arthrodesis

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arthrodesis

 [ahr″thro-de´sis]
artificial ankylosis; surgical fusion of a joint.

ar·throd·e·sis

(ar-throd'ĕ-sis, ar-thrō-dē'sis),
The stiffening of a joint by operative means.
[arthro- + G. desis, a binding together]

arthrodesis

(är-thrŏd′ĭ-sĭs, är′thrə-dē′sĭs)
n. pl. arthrode·ses (-sēz)
The surgical fixation of a joint to promote bone fusion, used to treat intractable pain.

arthrodesis

The creation of a bony union across a joint, which can be either spontaneous or surgical.

Sites of surgical arthrodesis, best joints
Ankle, knee, shoulder, hip.
 
Indications
Differ according to the joint: ankle arthrodesis is performed for osteoarthritis, rheumatoid arthritis and post-traumatic arthritis; arthrodesis of the knee is usually performed as a last resort for infections (such as TB or neuropathic joint secondary to diabetes or syphilis), given the compromise in mobility that it causes.

Technique
Joints are denuded of cartilage, then shaped to conform to each other at the optimal angle; bone grafting is often used, as is some form of fixation, either internal (screws, rods, plates) or external (e.g., with a cast or external fixator).

arthrodesis

Joint fusion Orthopedics The creation of a bony union across a joint, which can be spontaneous or surgical; best arthrodesis joints: ankle, knee, shoulder, hip Indications Differ according to the joint; ankle arthrodesis is performed for osteoarthritis, rheumatoid arthritis, and posttraumatic arthritis; arthrodesis of the knee is usually performed as a last resort, given the compromise in mobility that it causes–eg sitting on airplanes or in movies, for infections–eg, TB or neuropathic joint 2º to DM or syphilis. See Chamley arthrodesis.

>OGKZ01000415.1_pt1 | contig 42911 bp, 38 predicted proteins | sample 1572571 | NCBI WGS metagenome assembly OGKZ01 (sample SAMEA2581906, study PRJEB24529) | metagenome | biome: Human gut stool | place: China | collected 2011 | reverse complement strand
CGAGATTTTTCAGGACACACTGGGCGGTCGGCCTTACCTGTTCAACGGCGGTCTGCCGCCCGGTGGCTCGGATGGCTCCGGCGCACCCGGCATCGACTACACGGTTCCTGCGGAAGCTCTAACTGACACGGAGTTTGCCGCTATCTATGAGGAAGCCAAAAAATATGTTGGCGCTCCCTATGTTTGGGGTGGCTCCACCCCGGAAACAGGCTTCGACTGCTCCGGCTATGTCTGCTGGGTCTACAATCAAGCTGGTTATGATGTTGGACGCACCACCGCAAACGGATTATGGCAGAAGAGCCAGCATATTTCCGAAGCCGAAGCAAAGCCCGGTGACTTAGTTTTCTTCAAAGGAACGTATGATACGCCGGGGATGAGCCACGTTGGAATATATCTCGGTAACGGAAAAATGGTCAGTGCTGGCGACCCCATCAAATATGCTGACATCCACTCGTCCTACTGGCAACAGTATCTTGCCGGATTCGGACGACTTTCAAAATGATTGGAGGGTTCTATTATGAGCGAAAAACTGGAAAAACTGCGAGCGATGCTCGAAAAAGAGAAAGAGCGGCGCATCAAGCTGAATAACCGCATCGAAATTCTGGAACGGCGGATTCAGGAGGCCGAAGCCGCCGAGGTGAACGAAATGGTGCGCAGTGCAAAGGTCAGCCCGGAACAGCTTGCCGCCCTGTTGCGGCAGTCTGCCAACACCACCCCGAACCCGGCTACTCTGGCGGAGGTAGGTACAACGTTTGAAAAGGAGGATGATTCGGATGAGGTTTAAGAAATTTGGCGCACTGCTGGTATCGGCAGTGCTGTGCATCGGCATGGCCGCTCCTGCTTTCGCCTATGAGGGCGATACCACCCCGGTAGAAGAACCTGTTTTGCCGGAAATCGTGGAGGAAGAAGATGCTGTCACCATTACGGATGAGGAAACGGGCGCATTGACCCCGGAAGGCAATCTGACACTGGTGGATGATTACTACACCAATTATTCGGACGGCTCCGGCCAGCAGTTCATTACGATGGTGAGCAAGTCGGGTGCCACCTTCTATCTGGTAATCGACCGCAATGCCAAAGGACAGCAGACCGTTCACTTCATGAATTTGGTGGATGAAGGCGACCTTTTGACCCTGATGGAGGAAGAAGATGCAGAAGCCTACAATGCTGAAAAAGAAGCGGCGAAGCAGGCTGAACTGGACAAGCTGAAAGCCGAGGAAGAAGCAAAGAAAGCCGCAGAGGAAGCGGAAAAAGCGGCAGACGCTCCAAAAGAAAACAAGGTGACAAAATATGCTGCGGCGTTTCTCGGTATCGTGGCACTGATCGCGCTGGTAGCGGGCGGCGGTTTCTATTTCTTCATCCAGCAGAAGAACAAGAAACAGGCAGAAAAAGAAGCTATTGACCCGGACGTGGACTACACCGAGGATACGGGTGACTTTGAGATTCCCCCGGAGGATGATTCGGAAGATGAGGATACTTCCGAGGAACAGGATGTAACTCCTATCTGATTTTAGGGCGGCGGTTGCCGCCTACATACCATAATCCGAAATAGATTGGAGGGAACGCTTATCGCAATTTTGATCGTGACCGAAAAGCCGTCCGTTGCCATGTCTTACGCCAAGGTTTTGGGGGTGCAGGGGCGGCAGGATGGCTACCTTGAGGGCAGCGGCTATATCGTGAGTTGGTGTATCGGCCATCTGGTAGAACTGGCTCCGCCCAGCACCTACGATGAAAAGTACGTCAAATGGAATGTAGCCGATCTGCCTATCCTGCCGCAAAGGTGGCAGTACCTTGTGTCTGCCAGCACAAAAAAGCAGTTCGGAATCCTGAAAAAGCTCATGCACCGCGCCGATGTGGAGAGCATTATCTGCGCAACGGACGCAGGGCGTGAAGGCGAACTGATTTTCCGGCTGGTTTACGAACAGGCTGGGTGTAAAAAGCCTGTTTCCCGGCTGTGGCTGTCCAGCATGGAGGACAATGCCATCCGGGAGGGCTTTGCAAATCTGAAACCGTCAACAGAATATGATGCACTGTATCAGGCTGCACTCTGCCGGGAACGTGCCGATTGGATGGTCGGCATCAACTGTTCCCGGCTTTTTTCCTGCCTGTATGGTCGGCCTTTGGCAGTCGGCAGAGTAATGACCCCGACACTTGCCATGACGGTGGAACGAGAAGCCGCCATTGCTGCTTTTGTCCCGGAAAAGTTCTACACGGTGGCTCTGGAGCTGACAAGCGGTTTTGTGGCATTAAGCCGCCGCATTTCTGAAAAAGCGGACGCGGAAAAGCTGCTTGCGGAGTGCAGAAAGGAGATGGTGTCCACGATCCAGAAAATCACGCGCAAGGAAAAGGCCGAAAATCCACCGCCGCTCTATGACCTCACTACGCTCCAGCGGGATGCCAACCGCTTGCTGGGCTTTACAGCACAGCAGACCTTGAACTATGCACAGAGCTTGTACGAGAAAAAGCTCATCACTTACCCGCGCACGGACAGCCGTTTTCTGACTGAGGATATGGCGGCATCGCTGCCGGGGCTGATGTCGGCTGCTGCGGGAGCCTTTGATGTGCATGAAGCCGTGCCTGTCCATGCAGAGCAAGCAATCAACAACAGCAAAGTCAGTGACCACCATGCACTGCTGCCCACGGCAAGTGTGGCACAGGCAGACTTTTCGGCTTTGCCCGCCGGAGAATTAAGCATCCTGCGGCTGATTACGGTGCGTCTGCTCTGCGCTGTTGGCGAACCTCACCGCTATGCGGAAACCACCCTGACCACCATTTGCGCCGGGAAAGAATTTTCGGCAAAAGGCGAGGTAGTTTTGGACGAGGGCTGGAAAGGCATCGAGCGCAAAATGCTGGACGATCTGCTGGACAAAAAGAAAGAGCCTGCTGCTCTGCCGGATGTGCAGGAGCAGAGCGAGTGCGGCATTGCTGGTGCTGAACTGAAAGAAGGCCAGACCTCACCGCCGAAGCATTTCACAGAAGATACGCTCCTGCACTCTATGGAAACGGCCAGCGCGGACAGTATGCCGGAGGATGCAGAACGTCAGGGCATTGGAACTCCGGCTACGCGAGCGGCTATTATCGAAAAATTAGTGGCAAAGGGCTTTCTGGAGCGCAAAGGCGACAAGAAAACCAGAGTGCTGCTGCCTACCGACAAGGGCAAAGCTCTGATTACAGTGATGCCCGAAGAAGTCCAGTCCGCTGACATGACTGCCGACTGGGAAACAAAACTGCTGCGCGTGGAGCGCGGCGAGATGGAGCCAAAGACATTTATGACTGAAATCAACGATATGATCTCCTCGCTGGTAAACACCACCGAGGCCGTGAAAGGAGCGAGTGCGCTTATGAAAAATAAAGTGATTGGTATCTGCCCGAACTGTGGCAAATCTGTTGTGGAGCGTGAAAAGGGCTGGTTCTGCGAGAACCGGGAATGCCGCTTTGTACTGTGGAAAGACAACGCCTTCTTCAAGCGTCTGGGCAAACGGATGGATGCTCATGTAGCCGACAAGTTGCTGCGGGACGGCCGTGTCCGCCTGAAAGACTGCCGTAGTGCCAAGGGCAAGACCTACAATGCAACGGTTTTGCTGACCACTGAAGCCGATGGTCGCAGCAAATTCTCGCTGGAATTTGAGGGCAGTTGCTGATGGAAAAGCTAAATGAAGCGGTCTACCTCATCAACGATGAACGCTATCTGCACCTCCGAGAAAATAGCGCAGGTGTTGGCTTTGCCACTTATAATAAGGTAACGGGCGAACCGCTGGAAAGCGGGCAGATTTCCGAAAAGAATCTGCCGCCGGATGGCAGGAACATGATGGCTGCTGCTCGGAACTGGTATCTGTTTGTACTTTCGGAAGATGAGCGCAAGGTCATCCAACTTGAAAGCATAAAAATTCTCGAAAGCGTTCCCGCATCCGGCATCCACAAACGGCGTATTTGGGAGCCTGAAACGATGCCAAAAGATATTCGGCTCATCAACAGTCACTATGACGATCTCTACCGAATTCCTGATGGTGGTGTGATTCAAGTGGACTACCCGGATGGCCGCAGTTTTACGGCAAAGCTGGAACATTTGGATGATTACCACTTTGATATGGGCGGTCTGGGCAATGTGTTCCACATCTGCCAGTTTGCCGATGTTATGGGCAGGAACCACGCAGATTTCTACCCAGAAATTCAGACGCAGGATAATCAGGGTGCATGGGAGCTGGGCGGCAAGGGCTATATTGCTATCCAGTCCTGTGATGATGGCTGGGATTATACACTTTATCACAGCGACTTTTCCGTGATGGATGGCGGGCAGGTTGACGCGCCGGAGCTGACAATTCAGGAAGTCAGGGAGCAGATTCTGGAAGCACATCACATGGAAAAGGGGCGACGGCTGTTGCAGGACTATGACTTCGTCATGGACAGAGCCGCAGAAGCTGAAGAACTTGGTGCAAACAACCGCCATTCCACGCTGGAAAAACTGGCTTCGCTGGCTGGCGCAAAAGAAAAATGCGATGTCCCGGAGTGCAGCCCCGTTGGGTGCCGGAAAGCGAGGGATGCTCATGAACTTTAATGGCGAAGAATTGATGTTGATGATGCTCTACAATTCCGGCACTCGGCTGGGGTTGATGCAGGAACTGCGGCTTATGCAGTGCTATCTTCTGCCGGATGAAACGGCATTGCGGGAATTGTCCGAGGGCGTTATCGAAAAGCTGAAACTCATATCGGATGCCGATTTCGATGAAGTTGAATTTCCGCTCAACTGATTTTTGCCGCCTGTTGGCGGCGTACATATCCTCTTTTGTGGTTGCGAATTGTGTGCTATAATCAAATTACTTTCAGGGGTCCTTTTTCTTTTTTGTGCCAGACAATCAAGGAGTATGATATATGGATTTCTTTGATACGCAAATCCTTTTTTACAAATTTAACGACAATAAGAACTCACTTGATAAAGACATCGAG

ar·thro·de·sis

(ahr-thrō'dē-sis)
The stiffening of a joint by operative means.
Synonym(s): artificial ankylosis, syndesis.
[arthro- + G. desis, a binding together]

arthrodesis

The fusion of the bones on either side of a joint so that no joint movement is possible. This may occur spontaneously, as a result of disease processes, or may be a deliberate surgical act done to relieve pain and improve function.
References in periodicals archive ?
Wideman Jr, "Complications and long-term results of ankle arthrodeses following trauma," Journal of Bone and Joint Surgery A, vol.
(65-70) In patients with RA, the functional limitations of bilateral wrist arthrodeses may be severe.
Functional assessment of bilateral wrist arthrodeses. J Hand Surg [Am].
Between the first conversion to total arthrodesis in June 1994 and the last in June 2003, 597 midcarpal arthrodeses were performed.
There is ample evidence that many of the DBM products that are currently available are excellent graft substitutes especially when implanted into contained bone defects, fractures, or arthrodeses combined with stable internal fixation.